Trade negotiations between the EU and Canada concluded in October 2013, but France and Germany now want to make changes to the CETA agreement’s investor-state dispute settlement (ISDS) clause. EURACTIV France reports.
While the free trade agreement between the EU and the US is still under negotiation, the deal between the EU and Canada is, at least in theory, all but wrapped up.
But French and German ministers now want to review the content of the Canadian agreement, in order to remove any potential difficulties from its dispute settlement mechanism, the ISDS clause. The clause is designed to protect investments by allowing recourse to arbitration tribunals in the case of conflicts between private companies and states.
The French Secretary of State for Foreign Trade, Matthias Fekl, travelled to Berlin on 21 January to discuss the issue with the German Minister for the Economy Sigmar Gabriel, and the State Secretary at the German Federal Ministry for Economic Affairs Matthias Machnig.
In a joint declaration, the ministers of the EU’s two largest economies asked the European Commission, which steers trade negotiations on behalf of the 28 EU member states, to examine “all the options for modifying” the ISDS clause in the agreement with Canada.
This request from Paris and Berlin comes after the Commission published the results of a public consultation over the inclusion of the ISDS in the EU-US trade deal currently under negotiation, the Transatlantic Trade and Investment Partnership (TTIP). An overwhelming majority of the 150,000 responses opposed the mechanism.
Yannick Jadot, the TTIP spokesman for the Green Party in the European Parliament, said the declaration did not go far enough. “The member states need to understand that the European citizens do not just want the arbitration clause to be adjusted, but for the whole mechanism to be abolished,” he said.
If French and German opposition to the arbitration clause is nothing new, France and Germany are breaking new ground in asking for the negotiations with Canada to be reopened.
A source in the French Ministry of Foreign Affairs welcomed the development. He said, “What is important is that the Germans are for the first time accepting the link between the arbitration clauses in CETA and TTIP”.
Negotiations on the Comprehensive Economic and Trade Agreement (CETA) between the EU and Canada began in May 2009. They were concluded in October 2013. The ratification will begin in the first semester of 2015.
This next hurdle may prove difficult for the CETA agreement. Yannick Jadot said, “The Commission considers the negotiations to be finished, but the member states could very well say they are not satisfied”.
Though it comes at a later stage in the process, the debate over arbitration in CETA is closely linked to that of TTIP. If the principle of arbitration tribunals is accepted in one agreement, it sets a precedent.
“The big American countries all have Canadian branches. If we install the arbitration mechanism in one large, developed country, it will become the standard,” Yannick Jadot warned.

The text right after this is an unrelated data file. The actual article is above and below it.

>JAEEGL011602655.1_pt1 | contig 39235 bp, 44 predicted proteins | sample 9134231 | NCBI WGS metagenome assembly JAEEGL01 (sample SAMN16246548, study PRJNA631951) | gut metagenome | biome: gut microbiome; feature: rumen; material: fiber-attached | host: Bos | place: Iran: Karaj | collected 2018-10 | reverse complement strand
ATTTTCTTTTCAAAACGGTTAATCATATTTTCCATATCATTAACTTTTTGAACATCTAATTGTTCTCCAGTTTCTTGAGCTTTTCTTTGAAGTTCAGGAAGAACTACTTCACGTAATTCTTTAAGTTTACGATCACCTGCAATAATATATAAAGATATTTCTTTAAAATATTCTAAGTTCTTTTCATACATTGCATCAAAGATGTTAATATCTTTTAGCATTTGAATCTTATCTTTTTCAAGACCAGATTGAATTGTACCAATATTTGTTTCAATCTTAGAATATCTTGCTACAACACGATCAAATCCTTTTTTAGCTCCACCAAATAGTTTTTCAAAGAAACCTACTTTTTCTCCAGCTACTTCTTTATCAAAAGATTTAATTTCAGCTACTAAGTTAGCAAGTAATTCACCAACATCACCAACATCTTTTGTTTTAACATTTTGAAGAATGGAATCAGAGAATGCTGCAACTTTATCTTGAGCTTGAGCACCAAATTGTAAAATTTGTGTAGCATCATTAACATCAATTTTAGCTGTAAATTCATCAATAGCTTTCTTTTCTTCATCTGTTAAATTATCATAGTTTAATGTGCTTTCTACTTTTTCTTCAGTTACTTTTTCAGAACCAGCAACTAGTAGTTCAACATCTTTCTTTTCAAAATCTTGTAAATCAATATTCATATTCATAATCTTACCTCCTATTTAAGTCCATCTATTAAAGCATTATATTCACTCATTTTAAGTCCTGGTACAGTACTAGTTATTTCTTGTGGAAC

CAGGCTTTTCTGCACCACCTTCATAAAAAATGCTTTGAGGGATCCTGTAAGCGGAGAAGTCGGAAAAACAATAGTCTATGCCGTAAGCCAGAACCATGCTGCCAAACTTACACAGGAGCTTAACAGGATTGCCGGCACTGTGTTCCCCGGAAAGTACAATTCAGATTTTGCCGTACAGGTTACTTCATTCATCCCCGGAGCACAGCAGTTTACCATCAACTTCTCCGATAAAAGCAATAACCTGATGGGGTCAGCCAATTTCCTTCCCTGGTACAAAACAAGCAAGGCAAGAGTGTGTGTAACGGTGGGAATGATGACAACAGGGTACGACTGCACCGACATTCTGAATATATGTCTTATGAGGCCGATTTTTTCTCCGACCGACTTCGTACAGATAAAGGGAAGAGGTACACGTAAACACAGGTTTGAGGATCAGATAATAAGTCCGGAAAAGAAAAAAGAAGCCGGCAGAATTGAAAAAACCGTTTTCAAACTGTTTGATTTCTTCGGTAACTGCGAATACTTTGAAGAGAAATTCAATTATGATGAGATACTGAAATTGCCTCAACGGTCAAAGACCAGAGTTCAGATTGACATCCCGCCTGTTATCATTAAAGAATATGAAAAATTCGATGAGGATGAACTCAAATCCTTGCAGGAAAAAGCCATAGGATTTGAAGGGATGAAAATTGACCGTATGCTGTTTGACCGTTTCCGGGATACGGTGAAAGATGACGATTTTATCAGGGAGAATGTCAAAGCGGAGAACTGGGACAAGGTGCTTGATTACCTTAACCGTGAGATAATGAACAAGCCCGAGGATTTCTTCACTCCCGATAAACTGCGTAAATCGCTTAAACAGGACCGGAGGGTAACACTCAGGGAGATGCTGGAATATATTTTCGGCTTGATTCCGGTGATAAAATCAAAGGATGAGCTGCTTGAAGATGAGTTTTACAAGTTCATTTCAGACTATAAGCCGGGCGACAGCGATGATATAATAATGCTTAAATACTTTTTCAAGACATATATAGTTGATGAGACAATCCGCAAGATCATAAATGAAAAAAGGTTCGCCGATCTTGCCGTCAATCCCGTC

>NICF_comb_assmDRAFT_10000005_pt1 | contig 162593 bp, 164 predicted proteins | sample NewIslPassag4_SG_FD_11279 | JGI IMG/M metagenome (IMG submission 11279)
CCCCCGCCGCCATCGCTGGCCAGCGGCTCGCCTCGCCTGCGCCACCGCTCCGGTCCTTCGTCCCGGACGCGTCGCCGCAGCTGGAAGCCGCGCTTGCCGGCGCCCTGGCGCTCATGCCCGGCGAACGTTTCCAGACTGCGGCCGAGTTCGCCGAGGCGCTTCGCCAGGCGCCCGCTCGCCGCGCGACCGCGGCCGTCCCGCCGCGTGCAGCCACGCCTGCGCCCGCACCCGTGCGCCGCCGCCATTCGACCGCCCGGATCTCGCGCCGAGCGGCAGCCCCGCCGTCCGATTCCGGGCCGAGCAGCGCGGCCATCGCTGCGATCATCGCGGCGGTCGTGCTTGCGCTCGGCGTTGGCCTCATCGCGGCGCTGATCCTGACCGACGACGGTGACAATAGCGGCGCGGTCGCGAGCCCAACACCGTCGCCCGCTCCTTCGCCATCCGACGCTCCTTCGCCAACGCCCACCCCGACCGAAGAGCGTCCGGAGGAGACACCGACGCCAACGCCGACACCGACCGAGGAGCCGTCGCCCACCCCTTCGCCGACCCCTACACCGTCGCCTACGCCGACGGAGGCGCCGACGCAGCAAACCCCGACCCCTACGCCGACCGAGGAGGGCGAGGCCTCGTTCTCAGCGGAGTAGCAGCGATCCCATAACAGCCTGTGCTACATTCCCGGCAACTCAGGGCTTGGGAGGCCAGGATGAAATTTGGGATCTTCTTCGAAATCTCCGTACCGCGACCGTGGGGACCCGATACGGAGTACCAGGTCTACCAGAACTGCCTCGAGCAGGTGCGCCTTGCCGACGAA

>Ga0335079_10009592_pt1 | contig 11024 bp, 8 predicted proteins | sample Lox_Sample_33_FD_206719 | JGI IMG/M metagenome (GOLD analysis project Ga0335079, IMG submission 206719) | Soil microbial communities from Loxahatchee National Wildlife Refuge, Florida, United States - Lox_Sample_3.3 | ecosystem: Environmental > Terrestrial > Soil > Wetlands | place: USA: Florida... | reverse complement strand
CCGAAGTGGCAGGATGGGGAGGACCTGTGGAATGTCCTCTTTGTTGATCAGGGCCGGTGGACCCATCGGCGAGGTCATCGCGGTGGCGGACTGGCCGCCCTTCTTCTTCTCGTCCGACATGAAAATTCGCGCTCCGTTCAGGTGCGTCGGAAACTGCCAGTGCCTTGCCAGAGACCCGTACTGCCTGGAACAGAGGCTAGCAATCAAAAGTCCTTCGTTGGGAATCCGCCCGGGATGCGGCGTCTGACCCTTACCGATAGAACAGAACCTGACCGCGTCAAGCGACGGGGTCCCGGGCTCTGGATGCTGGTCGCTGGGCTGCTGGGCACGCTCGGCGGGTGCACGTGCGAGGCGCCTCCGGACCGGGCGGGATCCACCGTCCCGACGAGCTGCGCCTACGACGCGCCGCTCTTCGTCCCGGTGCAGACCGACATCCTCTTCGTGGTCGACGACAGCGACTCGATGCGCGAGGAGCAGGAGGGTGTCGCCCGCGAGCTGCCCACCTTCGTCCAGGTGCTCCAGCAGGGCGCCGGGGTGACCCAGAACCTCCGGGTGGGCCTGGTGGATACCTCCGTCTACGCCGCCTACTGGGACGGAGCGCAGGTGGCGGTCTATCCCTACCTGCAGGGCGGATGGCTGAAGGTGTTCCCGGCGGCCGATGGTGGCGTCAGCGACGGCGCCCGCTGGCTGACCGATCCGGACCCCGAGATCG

Canadians against change
For the Canadians, the dispute settlement clause appears non-negotiable. “Canada and the EU have negotiated an ambitious, balanced and beneficial agreement for both parties, which includes the ISDS, and we will continue our efforts to implement CETA as soon as possible,” a Canadian government spokesperson told EURACTIV.
The European Commission has yet to respond to the French and German calls for renegotiation, but any backpedalling over CETA could weaken their negotiating position for TTIP.
Opposition to CETA in the European Parliament is strong, and the majority needed to ratify it is by no means guaranteed. Earlier this month, Matthias Fekl said, “The majority in France and Germany is not in favour of ratifying the arbitration clause in CETA as it stands”.
The current objective is to come up with proposals to reform the arbitration clause and reopen the debate during the first semester of 2015.
Ottawa and Brussels started trade negotiations in 2009 and a deal was initially supposed to be concluded by the end of 2011.
That deadline was pushed back to the end of 2012 as the two sides tried to resolve differences over how much beef Canada can export and how much freedom EU companies will have to bid for Canadian government contracts.
The talks stalled again in 2013 over demands for protecting Europe's distinctive geographically defined products such as feta and gorgonzola cheeses.
Backed strongly by Canadian and European industry, the deal was originally presented as a straightforward way to reinvigorate economic growth for both sides and generate around $28 billion in new trade and business a year.
Negotiations between the US and the EU on the Transatlantic Trade and Investment Partnership (TTIP) began in July 2013.
If the treaty is signed, it will affect almost 40% of world GDP. The transatlantic market is already the most important in the world. It is estimated that TTIP could save the average European household €545 each year, and could cause the European Union's GDP to grow by 0.5%.
Investor-state dispute settlement clauses, increasingly part of free trade agreements, allow companies to take governments to international arbitration tribunals.
- 2015: EU-Canada free trade agreement expected to be ratified across the 28 EU member states
- Directives for the negotiation on the Transatlantic Trade and Investment Partnership between the European Union and the United States of America
- Investment Provisions in the EU-Canada Free Trade Agreement (CETA)
- Consolidated CETA text
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